He wasn’t able to connect the ball with the middle of his bat, during the England Test series, earlier this year. But during the ongoing Test challenge, against the Australians, India’s dependable Virat Kohli has got his mojo back. That’s good news for Indian cricket and its fans. Kohli’s back to-back centuries against the Aussies in the first Test, in Adelaide, played last week, has reminded his critics that he is here to stay. What happened in England was but a rough patch.
Judging by Kohli’s knocks in Adelaide, the guy has a voracious appetite for runs. That’s bad news for his Aussie hosts – Kohli can do their side some serious damage in the course of the next three Test matches. Surprisingly, what he was doing in England is not different from what he did in the Adelaide Test match. There was practically no change in his approach, attitude and technique. He remains the same. Even his childhood coach has remarked, in the media, that he didn’t have to make any technical changes in his batting to come back to form. The England debacle was merely a bad run with the bat.
DrCricket7 had a chat with some experts of the game, who believe Kohli could still have problems executing strokes against on-the-rise deliveries in the area of the imagined fourth and fifth stump, which is considered slightly outside the off-stump. But then, he was absolutely fluent in Adelaide. Therefore, the problem lies with the nature of the wicket. In England, the ball comes on a little slower than on the pitches in Australia and South Africa. It also has more lateral movement there, than in any other country.
So, if you are always looking to push your bat against rising deliveries outside the off-stump, you need to bend your front knee in order to get close to the line of the ball before executing your shot. This is completely a case of cricket theory applied. Come to think of it, of late few have come close to emulating the technique of greats like Sachin Tendulkar or Rahul Dravid. These iconic batting legends did a superb job of fine-tuning their batting to prevalent conditions.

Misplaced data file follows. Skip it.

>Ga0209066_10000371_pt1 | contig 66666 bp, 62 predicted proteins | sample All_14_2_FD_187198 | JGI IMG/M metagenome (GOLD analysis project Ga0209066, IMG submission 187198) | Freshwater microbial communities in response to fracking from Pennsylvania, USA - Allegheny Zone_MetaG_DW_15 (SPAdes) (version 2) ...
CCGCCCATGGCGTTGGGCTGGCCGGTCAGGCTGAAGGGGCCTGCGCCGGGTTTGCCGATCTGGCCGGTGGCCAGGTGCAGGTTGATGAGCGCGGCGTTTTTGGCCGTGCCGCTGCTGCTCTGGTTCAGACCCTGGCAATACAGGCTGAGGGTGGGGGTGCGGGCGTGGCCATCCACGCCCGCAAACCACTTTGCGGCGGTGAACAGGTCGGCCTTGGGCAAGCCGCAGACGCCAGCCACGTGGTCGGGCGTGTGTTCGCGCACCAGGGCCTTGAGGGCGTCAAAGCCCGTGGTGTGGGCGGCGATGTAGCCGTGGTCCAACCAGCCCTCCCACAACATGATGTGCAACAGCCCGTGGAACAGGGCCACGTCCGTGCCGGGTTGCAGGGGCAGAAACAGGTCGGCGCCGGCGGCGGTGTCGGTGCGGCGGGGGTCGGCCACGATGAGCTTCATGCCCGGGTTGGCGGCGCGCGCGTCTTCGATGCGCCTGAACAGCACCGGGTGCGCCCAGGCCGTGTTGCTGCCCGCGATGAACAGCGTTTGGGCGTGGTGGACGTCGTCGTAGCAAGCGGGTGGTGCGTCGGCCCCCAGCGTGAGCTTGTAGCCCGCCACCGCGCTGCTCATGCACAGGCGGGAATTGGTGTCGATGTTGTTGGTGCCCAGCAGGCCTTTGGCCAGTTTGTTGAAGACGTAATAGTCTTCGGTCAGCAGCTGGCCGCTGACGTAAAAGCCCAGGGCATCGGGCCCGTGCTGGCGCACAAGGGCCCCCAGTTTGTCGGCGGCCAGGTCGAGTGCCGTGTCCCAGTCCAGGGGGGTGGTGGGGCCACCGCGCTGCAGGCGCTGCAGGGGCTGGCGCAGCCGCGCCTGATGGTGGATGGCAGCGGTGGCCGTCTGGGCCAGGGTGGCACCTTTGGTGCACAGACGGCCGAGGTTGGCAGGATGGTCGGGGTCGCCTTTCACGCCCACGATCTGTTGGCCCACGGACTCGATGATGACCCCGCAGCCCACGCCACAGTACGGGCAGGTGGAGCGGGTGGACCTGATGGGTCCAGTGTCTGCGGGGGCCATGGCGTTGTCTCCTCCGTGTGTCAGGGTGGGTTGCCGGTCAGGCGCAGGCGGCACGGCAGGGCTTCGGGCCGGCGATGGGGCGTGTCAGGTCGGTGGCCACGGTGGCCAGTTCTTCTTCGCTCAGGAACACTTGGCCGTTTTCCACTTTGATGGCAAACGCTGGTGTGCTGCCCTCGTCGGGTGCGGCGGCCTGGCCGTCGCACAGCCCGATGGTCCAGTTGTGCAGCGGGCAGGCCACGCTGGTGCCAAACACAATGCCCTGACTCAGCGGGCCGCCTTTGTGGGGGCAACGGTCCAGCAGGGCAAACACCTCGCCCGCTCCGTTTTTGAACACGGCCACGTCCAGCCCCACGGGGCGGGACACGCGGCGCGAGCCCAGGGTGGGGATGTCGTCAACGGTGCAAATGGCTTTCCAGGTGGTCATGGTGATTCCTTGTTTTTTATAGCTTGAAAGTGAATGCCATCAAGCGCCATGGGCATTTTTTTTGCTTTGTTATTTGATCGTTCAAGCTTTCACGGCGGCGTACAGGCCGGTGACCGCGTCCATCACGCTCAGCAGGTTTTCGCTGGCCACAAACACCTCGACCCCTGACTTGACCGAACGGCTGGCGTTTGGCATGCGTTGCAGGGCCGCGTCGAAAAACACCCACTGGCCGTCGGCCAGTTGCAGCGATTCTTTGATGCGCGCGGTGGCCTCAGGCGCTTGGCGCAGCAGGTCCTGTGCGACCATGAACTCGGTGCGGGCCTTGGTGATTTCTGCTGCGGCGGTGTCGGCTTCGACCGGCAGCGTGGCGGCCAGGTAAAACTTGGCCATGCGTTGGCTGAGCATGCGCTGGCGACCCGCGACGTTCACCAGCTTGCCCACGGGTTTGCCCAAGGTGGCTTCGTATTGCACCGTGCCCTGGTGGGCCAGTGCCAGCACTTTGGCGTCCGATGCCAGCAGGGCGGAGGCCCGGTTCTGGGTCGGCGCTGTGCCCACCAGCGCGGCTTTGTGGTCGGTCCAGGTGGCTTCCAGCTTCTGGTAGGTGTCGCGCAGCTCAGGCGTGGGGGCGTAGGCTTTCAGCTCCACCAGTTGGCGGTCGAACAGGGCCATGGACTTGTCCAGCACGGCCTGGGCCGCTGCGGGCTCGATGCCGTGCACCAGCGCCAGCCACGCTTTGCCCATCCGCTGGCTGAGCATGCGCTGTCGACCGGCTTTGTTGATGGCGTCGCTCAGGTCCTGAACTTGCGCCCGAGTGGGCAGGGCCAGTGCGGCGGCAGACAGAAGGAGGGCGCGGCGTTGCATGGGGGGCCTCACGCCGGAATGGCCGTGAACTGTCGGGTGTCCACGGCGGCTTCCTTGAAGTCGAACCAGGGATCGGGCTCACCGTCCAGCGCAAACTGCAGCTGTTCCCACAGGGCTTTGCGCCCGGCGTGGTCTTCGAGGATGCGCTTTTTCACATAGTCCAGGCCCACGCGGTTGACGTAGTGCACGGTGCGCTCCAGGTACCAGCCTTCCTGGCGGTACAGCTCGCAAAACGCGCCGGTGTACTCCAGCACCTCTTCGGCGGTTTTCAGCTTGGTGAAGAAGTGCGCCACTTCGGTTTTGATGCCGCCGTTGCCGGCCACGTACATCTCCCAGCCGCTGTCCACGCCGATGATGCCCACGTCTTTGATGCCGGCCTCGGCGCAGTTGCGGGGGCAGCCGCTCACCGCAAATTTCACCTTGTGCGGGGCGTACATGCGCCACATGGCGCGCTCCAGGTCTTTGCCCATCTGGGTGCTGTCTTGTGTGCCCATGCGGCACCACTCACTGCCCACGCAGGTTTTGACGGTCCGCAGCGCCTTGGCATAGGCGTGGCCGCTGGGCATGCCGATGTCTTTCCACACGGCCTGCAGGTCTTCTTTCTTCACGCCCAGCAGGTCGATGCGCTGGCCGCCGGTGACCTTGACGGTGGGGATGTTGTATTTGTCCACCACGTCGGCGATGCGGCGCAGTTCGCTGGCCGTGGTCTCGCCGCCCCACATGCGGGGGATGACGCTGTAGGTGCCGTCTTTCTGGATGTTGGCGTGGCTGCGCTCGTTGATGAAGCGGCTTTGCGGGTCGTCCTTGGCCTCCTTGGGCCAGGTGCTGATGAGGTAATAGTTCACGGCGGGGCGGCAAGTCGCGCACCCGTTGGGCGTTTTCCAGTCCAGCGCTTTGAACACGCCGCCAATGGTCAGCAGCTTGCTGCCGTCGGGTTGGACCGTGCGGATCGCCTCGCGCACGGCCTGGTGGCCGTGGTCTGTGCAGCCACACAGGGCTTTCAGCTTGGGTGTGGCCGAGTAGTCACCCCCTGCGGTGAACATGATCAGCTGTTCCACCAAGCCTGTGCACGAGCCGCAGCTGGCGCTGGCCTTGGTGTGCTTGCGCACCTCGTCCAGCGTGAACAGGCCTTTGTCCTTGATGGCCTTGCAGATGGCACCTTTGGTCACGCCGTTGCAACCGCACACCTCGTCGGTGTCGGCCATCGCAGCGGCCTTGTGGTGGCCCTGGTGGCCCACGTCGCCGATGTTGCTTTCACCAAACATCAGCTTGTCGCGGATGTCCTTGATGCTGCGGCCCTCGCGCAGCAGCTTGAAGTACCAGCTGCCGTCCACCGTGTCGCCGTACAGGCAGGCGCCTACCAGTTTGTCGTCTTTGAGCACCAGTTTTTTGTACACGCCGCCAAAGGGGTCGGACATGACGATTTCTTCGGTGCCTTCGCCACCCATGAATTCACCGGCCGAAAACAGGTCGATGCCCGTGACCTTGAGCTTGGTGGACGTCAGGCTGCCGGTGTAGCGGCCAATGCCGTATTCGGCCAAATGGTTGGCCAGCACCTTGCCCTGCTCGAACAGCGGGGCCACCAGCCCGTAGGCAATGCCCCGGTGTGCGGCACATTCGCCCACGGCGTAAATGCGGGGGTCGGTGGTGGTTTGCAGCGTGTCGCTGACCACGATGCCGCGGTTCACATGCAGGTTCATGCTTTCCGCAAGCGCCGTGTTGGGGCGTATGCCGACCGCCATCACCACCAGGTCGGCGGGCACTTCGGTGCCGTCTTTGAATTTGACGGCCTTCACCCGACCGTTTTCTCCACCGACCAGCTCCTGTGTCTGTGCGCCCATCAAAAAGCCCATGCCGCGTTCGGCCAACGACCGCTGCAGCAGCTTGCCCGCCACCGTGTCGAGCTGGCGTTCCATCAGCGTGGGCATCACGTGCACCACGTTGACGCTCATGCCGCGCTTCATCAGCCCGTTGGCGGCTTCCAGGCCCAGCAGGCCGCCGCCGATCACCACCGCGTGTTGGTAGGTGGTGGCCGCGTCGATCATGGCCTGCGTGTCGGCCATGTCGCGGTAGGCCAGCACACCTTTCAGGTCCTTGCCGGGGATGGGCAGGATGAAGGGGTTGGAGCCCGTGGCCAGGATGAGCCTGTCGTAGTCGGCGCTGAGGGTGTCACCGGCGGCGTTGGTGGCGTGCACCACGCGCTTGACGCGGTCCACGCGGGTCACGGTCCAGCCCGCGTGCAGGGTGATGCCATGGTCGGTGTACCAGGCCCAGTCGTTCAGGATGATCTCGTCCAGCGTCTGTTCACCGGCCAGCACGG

With the rise of the stroke-play cricket culture, modern day batsmen put their focus on hitting the ball away from the body. But Kohli has already adopted some of the traits for which both Tendulkar and Dravid were respected for, which happens to be the practice of adjusting the pace and bounce of different tracks. Most importantly, Virat has the temperament to actually outdo some of these greats! As the story goes it was none less than Dravid himself who predicted Virat, then a newbie, would go a long way in international cricket. Since then, this Delhi batsman has lived up to Dravid’s prophecy. Here’s some trivia: Kohli was taken into the Indian ODI team once, during the 2009 Champions Trophy in South Africa, in Dravid’s place. Kohli had blasted so many runs in preceding matches that the selectors weren’t able to justify replacing Kohli with ‘The Wall’.
After his Australian blitzkrieg, if Kohli has any mind-space for what went wrong in England, he should find great consolation in the fact that his former Delhi teammates – Virender Sehwag and Gautam Gambhir – weren’t the most successful in English conditions, either. Both struggled against quality swing bowling. At least Kohli now knows where he went wrong for him in England on his very first tour to this region.
The theory of the law of averages has caught up with the Indian vice-captain. Before the England series, he was a one-man army who was scoring heavily at the top of the order. Then came the England leveller. And now he’s back on top of his game in Australia. Things look good for Indian cricket if Kohli plays like dynamite in the run up to the World Cup. This augurs well for our team. Given his current form, it’s only Kohli who can dismiss himself and not any bowler from the opposition. Here’s a batsman with a likeness to young Tendulkar, and a resemblance with none less than Viv Richards in Test cricket terms.